( 2013-01-13) Beck, Aaron J. ; Charette, Matthew A. ; Cochran, J. Kirk ; Gonneea, Meagan E. ; Peucker-Ehrenbrink, Bernhard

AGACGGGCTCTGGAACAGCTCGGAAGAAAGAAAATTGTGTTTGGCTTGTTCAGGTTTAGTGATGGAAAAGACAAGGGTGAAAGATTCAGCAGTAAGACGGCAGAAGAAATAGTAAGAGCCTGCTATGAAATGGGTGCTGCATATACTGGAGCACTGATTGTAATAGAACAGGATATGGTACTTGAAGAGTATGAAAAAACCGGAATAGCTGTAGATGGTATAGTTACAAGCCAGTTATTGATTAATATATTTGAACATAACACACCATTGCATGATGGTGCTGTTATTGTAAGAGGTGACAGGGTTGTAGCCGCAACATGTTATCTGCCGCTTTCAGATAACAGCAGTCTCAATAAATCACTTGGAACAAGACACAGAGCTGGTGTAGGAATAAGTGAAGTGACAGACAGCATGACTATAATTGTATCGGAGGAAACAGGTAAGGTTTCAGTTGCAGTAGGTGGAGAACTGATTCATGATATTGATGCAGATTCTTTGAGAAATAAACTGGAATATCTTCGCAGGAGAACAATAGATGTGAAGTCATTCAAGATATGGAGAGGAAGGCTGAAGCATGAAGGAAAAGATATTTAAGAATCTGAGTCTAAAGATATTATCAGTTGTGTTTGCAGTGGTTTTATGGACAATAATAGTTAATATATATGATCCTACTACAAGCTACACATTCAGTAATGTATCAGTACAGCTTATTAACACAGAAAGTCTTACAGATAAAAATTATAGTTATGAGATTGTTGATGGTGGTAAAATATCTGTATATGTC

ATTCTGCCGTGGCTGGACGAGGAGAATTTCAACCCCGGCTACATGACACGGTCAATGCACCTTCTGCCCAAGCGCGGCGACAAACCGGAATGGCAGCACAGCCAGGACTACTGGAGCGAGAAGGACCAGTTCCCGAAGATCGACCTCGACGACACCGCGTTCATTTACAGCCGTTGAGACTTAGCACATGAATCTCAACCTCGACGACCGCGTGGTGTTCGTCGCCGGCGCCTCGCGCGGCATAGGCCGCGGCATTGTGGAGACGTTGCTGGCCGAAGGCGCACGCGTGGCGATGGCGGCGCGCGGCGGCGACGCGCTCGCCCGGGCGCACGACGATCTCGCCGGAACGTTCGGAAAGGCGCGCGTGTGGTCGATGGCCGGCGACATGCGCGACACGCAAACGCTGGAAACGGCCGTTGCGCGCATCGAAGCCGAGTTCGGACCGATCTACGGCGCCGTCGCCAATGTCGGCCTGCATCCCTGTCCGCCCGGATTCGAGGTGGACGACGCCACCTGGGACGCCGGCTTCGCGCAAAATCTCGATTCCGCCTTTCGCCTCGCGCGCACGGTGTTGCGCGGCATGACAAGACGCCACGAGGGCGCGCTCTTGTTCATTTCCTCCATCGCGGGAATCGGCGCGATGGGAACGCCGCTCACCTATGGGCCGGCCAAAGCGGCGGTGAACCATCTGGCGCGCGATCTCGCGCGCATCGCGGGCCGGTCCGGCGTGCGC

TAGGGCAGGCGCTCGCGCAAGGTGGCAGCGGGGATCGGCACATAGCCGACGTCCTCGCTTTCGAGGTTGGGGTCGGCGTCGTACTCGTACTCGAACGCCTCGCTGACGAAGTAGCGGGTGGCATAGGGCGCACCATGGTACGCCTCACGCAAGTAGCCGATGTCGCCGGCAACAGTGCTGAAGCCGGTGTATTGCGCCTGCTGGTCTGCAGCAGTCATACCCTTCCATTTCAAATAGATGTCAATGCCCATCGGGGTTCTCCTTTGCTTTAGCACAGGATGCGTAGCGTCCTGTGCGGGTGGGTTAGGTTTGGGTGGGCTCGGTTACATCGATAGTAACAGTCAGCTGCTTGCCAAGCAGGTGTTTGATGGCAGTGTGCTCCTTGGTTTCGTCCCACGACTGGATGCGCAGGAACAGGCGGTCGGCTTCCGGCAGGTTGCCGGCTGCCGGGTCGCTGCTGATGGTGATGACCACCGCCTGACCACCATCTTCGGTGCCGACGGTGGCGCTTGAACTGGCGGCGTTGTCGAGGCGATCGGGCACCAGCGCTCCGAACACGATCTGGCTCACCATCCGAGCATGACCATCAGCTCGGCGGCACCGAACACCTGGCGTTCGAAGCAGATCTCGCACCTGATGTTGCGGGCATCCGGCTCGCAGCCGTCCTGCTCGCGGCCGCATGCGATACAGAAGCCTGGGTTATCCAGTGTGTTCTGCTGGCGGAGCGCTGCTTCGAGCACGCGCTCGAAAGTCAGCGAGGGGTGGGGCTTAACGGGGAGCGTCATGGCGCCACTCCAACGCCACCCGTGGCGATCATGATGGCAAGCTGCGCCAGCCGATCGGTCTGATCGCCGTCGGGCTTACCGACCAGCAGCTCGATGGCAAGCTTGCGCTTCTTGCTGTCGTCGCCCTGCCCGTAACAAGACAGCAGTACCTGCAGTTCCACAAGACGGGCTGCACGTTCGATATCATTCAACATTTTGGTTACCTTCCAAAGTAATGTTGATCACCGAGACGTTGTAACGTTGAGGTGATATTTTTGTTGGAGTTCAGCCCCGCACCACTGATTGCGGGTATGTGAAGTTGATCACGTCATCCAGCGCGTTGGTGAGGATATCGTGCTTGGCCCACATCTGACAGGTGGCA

Submarine groundwater discharge (SGD) to the ocean supplies Sr with less radiogenic 87Sr/86Sr than seawater, and thus constitutes an important term in the Sr isotope budget in the modern ocean. However, few data exist for Sr in coastal groundwater or in the geochemically dynamic subterranean estuary (STE). We examined Sr concentrations and isotope ratios from nine globally-distributed coastal sites and characterized the behavior of Sr in the STE. Dissolved Sr generally mixed conservatively in the STE, although large differences were observed in the meteoric groundwater end-member Sr concentrations among sites (0.1 – 24 μM Sr). Strontium isotope exchange was observed in the STE at five of the sites studied, and invariably favored the meteoric groundwater end-member signature. Most of the observed isotope exchange occurred in the salinity range 5-15, and reached up to 40% exchange at salinity 10. Differences in fresh groundwater Sr concentrations and isotope ratios (87Sr/86Sr = 0.707-0.710) reflected aquifer lithology. The SGD end-member 87Sr/86Sr must be lower than modern seawater (i.e., less than 0.70916) in part because groundwater Sr concentrations are orders of magnitude higher in less-carbonate and volcanic island aquifers. A simple lithological model and groundwater Sr data compiled from the literature were used to estimate a global average groundwater end-member of 2.9 μM Sr with 87Sr/86Sr = 0.7089. This represents a meteoric-SGD-driven Sr input to the ocean of 0.7-2.8 × 1010 mol Sr y-1. Meteoric SGD therefore accounts for 2-8% of the oceanic Sr isotope budget, comparable to other known source terms, but is insufficient to balance the remainder of the budget. Using reported estimates for brackish SGD, the estimated volume discharge at salinity 10 (7-11 × 1015 L y-1) was used to evaluate the impact of isotope exchange in the STE on the brackish SGD Sr flux. A moderate estimate of 25% isotope exchange in the STE gives an SGD Sr end-member 87Sr/86Sr of 0.7091. The brackish SGD Sr flux thus accounts for 11-23% of the marine Sr isotope budget, but does not appear sufficient to balance the ~40% remaining after other known sources are included. Substantial uncertainties remain for estimating the SGD source of Sr to the global ocean, especially in the determination of the volume flux of meteoric SGD, and in the paucity of measurements of groundwater Sr isotope composition in major SGD regions such as Papua New Guinea, the South America west coast, and West Africa. Consequently, our global estimate should be viewed with some caution. Nevertheless, we show that the combined sources of meteoric SGD and brackish SGD coupled with isotope exchange in the STE may constitute a substantial component (~13-30%) of the modern oceanic 87Sr/86Sr budget, likely exceeding less radiogenic Sr inputs by sedimentary diagenesis and hydrothermal circulation through the mid-ocean ridge system. Temporal variation in SGD Sr fluxes and isotope composition may have contributed to fluctuations in the oceanic 87Sr/86Sr ratio over geologic time.